U.S. corporations can now own colors. In a reversal of traditional trademark laws, the U.S. Court of Appeals for the Federal Circuit has opened the way for firms to get exclusive rights to make, say, purple mittens or orange lawn furniture. But it will be an expensive undertaking for those companies.

The precedential ruling came Oct. 8 in a 2-1 vote on a bid by Owens-Corning Fiberglass Corp. to register as a trademark for home insulation the color pink. The company has used the color on its product since 1956, and much of the $42-million worth of advertising Owens-Corning has spent since then featured the color.

When Owens-Corning tried to register the color as a trademark, the Patent Office said no, and the Trademark Trial and Appeal Board agreed. The board said that it could conceive of circumstances under which a color could be registered as a trademark, but that the insulation maker simply had not shown a distinctive claim to pink. The appellate court went further and laid out an easier test for a trademark applicant to meet.

Essentially, Judge Pauline Newman said that once a manufacturer has established a link in the mind of the buying public between his product and a particular color, the manufacturer should get trademark protection, as long as it does not put competitors at a profound disadvantage. The trademark could be denied if there was a real utilitarian reason for using a particular color: no company is likely to get the sole right to turn out grey sunglasses, for instance. And there have to be enough alternatives available to leave competitors a wide range of choices. If a material would take only two kinds of dye, a company could not lock up one of them.

Establishing the link between a color and a brand, however, may not be easy. Owens-Corning could show the result of consumer surveys that found over half the public named the company as the source of pink insulation. Few companies have used a distinctive color for their entire line for so long, or spent as much to solidify the tie between color and product.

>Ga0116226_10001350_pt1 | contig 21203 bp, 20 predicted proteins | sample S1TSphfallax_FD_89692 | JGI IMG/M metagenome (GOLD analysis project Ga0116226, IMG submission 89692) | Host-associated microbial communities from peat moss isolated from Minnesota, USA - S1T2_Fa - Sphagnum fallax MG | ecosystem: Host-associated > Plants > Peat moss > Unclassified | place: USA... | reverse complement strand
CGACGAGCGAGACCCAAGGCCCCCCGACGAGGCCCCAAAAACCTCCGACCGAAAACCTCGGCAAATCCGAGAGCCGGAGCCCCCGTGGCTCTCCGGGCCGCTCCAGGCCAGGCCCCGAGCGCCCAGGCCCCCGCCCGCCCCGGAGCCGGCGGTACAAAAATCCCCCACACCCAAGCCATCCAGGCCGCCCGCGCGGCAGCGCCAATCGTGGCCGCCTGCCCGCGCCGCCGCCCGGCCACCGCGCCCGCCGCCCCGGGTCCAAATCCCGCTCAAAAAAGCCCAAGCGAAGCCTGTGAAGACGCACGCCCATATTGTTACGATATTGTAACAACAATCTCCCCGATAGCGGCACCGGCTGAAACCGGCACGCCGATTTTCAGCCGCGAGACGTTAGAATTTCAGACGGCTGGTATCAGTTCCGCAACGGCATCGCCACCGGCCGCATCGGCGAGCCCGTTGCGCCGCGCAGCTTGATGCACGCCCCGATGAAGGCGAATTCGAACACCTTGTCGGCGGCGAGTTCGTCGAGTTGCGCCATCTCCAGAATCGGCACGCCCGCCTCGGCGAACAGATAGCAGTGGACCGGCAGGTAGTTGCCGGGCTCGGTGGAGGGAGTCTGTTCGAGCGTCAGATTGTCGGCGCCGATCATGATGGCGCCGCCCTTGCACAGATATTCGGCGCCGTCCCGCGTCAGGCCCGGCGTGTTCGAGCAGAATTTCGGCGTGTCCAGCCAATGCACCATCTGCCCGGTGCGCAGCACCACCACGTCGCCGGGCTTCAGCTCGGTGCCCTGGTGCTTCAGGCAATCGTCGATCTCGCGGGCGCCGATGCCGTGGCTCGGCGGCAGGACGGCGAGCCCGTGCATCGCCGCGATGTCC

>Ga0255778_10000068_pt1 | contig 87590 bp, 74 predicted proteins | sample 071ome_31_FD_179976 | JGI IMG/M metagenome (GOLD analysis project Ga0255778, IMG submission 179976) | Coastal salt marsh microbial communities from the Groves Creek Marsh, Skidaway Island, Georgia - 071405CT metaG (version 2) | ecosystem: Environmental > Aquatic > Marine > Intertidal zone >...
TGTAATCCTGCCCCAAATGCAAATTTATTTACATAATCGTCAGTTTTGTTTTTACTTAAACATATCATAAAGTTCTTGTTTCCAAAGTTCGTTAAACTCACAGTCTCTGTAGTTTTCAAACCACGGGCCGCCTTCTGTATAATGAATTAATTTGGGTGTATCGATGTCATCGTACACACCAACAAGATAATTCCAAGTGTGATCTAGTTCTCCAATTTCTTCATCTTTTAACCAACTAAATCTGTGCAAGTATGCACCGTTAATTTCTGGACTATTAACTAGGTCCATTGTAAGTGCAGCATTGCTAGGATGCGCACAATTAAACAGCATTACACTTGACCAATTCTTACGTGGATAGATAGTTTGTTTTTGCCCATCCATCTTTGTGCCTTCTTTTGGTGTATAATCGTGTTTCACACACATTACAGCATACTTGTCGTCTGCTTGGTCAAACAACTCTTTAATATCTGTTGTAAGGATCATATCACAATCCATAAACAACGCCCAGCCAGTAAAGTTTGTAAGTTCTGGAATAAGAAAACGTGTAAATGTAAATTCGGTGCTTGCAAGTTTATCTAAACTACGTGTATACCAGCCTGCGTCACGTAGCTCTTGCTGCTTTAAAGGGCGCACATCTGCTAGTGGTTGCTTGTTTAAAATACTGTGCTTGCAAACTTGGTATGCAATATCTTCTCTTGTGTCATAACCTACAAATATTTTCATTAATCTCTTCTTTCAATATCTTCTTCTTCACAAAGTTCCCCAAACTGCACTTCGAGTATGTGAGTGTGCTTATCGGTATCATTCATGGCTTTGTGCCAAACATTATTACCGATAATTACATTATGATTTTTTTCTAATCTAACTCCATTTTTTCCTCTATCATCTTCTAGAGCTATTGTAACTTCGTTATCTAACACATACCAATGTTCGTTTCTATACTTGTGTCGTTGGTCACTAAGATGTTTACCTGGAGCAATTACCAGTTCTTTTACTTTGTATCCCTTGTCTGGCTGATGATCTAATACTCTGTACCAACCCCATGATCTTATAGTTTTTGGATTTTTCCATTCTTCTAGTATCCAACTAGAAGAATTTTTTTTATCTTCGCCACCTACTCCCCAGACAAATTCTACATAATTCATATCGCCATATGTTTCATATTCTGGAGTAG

That, of course, may change as a result of the Owens-Corning decision. As Jean Bissell, the dissenting judge on the panel, points out, precedents should have led companies to believe that they could not get trademark protection for a color. Now that the possibility is open, new marketing schemes can be expected to take advantage of it.

In other cases, courts ruled that:

*Federal rules to protect miners who blow the whistle on unsafe working conditions are so tough they are unconstitutional. The U.S. Court of Appeals in Cincinnati threw out regulations of the Federal Mine Safety & Health Review Commission that insisted that operators put back on the job any worker with a claim that the firing was in retaliation for complaints about safety conditions. The regulation called for a hearing within five days, but the judges say that put cart before horse, and that mine owners cannot be ordered to reinstate fired workers until management has a chance to tell its side. (Southern Ohio Coal v. Donovan, Oct. 2)

*Legislators have less protection from judicial probing into their activities than they may have thought. The U.S. Constitution and many state charters give lawmakers immunity from suits based on legislative activities, but there is little clear law on how far that protection extends.

Twelve years ago, the U.S. Court of Appeals in Richmond told courts that as long as legislators claimed the acts were part of the legislative process, there could be no inquiry into the claims. Now, the U.S. Court of Appeals in Philadelphia rejects that reading, saying that when there is a question of whether an activity is part of trying to gather information and develop a statute, a case can go forward until it is clear whether the immunity claim is a sham. The ruling allows fraud prosecution of a Virgin Islands legislator who billed a trip the local government says was personal. (Virgin Islands v. Lee, Oct. 18)